Kumo Izakaya

152 Lygon Street
Brunswick East VIC 3057
+61 3 9388 1505
www.kumoizakaya.com.au

Dave and I usually have our post-work dinner sessions in the city but one Wednesday night, we thought it would be nice to get out of 3000 for once. On that night, we decided to tram up Lygon Street to try the hippest izakaya in East Brunswick, Kumo Izakaya.

Kumo used to be a bank and its sandstone exterior still screams out ‘inner city wog.’ Walk in, however, and you will be transported to sleek, sleek Kyoto.

There is a communal table in the middle that sits 26 and booths scatted all over. There is an eight metre long bar for those wishing to be perched high up, while a small handful of tiny tables are set aside for those who don’t wish to dine on the wild side (i.e. us).

All the pretty saké bottles were tempting us. Kumo has an impressive list of eighty or so saké brands, including a $330 bottle of Yuki no Bosha. You can order one bottle to share (or have on your own), or do a saké-matching degustation.

So we caved in by ordering a bottle of Hakutsuru Tanrei (180ml for $14.50) to share. Made with the finest rice and pure natural spring water from Mount Rokko, this semi-dry saké was smooth all the way through, punctuated with sweet melon notes. This would have been the perfect saké if you were to order a number of salty dishes.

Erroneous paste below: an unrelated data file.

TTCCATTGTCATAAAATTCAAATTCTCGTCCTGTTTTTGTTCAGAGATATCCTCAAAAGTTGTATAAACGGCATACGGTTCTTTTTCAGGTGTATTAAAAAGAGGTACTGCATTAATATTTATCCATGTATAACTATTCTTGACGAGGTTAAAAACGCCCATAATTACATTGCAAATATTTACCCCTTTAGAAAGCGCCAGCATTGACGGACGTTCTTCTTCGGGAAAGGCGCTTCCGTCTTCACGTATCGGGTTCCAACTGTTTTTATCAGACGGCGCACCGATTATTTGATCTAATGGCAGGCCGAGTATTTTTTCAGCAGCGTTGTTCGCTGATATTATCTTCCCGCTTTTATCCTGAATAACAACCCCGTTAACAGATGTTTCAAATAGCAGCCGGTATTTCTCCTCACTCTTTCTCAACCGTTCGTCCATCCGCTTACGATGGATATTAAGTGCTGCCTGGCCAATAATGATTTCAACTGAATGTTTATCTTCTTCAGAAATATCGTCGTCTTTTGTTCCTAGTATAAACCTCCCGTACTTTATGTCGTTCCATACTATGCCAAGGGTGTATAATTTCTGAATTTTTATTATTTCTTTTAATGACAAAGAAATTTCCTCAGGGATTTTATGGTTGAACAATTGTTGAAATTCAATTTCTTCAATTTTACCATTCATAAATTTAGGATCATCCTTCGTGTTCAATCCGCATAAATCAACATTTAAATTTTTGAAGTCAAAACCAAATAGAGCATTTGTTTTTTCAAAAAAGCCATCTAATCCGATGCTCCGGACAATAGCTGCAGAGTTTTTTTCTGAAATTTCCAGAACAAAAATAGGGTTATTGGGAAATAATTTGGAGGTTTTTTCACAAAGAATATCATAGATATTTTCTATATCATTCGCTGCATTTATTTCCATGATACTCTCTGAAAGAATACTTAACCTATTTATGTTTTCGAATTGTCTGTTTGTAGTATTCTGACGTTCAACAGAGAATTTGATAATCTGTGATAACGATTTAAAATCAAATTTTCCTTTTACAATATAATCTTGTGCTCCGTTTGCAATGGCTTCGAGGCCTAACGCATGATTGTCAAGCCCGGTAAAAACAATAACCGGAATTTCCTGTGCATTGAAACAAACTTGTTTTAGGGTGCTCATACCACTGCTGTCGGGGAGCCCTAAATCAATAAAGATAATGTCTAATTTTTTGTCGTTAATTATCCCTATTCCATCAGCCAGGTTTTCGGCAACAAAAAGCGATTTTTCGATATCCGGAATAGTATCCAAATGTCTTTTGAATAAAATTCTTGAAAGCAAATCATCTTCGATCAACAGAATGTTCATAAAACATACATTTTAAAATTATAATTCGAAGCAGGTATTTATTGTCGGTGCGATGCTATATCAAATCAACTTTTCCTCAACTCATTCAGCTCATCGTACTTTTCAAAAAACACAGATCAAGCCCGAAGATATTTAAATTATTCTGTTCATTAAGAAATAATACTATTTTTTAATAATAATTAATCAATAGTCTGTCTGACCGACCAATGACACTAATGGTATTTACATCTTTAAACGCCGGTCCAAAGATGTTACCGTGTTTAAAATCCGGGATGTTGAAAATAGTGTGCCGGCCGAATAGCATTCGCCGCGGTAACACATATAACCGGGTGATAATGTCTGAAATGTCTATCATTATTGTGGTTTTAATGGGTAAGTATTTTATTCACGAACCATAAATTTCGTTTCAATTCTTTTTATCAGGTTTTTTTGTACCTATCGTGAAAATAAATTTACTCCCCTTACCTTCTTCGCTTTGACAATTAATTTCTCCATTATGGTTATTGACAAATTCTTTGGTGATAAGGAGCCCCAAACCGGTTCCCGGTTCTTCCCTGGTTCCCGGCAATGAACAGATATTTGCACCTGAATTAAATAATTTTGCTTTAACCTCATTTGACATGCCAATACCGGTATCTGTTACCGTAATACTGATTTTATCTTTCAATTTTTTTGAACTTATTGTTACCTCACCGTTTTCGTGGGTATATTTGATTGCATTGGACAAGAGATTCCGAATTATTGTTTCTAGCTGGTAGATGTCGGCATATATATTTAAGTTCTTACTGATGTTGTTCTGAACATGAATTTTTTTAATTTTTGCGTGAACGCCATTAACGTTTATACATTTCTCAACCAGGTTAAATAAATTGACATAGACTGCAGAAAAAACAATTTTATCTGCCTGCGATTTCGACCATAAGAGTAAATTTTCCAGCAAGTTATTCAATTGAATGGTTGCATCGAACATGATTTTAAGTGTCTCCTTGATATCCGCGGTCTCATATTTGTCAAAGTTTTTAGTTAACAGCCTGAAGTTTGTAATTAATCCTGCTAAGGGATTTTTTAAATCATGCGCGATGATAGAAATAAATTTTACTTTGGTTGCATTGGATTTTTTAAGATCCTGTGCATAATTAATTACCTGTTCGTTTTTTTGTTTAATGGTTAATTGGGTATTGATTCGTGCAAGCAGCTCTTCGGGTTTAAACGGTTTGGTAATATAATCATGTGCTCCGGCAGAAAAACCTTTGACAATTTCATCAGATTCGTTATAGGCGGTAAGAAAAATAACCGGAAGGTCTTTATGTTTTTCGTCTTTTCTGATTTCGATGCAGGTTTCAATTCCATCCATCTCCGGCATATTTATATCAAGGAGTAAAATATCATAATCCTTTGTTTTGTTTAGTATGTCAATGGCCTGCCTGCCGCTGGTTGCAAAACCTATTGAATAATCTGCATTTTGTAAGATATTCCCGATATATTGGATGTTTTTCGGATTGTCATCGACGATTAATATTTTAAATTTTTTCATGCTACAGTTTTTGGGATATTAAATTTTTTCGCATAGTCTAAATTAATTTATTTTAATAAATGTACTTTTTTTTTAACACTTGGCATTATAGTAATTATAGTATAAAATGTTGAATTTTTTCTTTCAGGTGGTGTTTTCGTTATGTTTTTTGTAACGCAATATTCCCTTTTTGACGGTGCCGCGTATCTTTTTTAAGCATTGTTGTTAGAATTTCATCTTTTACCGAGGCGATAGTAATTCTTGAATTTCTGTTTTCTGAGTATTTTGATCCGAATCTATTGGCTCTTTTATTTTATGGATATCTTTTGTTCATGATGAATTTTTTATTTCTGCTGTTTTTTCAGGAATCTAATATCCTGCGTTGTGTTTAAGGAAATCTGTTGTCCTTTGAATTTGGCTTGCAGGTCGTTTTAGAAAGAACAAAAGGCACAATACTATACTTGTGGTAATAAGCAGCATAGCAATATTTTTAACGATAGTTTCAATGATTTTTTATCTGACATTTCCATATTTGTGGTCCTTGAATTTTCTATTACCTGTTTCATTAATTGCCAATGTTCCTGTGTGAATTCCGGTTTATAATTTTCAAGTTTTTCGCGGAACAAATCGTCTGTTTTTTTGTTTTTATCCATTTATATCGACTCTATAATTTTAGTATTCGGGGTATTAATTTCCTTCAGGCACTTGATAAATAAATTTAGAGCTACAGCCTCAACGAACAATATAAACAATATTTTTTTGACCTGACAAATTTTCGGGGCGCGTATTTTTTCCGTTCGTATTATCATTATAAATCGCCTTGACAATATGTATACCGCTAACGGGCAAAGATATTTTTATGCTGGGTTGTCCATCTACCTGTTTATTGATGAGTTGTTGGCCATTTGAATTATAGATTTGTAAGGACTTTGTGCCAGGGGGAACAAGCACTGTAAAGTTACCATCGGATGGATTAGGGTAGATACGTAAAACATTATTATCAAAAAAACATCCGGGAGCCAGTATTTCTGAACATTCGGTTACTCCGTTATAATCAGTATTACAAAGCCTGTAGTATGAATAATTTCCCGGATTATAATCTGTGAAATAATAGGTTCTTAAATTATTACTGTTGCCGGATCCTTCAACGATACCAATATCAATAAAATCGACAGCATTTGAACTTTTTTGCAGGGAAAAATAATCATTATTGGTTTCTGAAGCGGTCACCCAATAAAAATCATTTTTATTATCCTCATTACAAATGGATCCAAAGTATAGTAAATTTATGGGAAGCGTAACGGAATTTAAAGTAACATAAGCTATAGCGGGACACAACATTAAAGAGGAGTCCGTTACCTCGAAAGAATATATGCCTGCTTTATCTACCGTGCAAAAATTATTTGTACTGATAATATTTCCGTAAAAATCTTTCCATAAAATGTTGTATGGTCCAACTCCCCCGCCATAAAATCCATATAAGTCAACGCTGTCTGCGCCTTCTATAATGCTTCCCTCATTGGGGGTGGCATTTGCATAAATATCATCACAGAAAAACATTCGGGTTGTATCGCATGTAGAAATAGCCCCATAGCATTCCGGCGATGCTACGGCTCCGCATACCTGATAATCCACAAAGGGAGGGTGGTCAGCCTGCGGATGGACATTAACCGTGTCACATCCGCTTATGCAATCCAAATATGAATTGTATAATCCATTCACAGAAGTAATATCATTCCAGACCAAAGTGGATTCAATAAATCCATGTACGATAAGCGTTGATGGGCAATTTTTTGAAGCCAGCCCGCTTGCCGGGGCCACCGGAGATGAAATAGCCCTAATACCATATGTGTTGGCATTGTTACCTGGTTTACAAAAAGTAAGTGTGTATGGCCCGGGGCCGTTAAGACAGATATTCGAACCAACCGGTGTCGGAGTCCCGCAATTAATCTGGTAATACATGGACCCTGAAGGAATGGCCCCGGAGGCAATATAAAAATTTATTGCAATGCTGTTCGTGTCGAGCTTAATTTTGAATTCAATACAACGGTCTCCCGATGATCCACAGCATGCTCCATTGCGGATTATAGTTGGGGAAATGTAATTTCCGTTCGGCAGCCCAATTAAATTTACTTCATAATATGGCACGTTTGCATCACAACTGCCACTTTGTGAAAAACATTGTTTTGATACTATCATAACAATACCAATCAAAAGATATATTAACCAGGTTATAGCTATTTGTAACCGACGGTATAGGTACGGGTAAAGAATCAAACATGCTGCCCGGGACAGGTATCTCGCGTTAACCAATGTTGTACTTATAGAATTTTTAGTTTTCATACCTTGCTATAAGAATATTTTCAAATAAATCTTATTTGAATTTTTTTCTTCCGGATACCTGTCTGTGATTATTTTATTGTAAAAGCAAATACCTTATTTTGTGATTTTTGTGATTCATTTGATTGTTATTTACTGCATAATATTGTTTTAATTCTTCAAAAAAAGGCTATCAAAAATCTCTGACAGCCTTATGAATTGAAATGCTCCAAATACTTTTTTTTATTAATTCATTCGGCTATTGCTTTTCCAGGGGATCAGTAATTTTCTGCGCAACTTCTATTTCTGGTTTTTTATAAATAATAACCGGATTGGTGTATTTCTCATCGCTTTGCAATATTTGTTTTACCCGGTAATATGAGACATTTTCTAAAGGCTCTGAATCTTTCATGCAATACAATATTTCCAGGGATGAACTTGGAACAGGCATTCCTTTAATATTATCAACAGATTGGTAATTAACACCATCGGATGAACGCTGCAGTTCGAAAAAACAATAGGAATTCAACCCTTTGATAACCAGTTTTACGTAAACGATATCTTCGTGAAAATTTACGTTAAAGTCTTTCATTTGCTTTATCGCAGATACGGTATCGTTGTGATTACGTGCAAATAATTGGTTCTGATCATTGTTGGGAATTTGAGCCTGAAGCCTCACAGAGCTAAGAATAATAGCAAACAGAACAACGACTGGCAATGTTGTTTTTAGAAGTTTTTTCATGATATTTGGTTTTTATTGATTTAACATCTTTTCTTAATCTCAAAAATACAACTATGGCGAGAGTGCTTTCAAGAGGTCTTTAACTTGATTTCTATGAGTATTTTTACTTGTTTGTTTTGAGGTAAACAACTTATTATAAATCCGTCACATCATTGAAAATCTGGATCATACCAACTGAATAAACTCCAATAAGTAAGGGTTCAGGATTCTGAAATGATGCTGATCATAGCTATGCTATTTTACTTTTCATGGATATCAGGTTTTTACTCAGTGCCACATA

I ordered the Ikebana cocktail ($17), a fruity mix containing West Winds gin, Kumo ‘Honeydew’ shochu, lemon juice, elderflower and basil, finished off with a dash of Free Brothers peach bitters. Nice enough. Meanwhile, Dave went for the Kinshachi Akamiso lager ($16). Hailing from Nagoya, this beer is special because it’s made with soy bean miso before being mixed with malt and hops. This gives this beer its distinctive slightly salty taste. I had to LOL when Dave said that it tasted like ‘Guinness with a little Vegemite.’

At Kumo, you know you’re in good hands when the two head chefs (yes, two!) have boasted careers in acclaimed eateries such as Yu-U, Bar Lourinha and the Royal George. Head chefs Iguchi and Hamabe created a menu that neatly divides Kumo’s dishes into neat boundaries, from steamed options to sashimi options and of course, fried options for izakaya purists. For indecisive (and hungry) diners, the omakase is there for $75 a head, which includes dessert. Dave and I, however, decided to choose our own dishes.

Sorry, I couldn’t help but giggle at this. While I appreciate Kumo making an effort to warn those with allergies, I’m pretty sure that not even an idiot would NOT realise that kingfish ‘contains seafood.’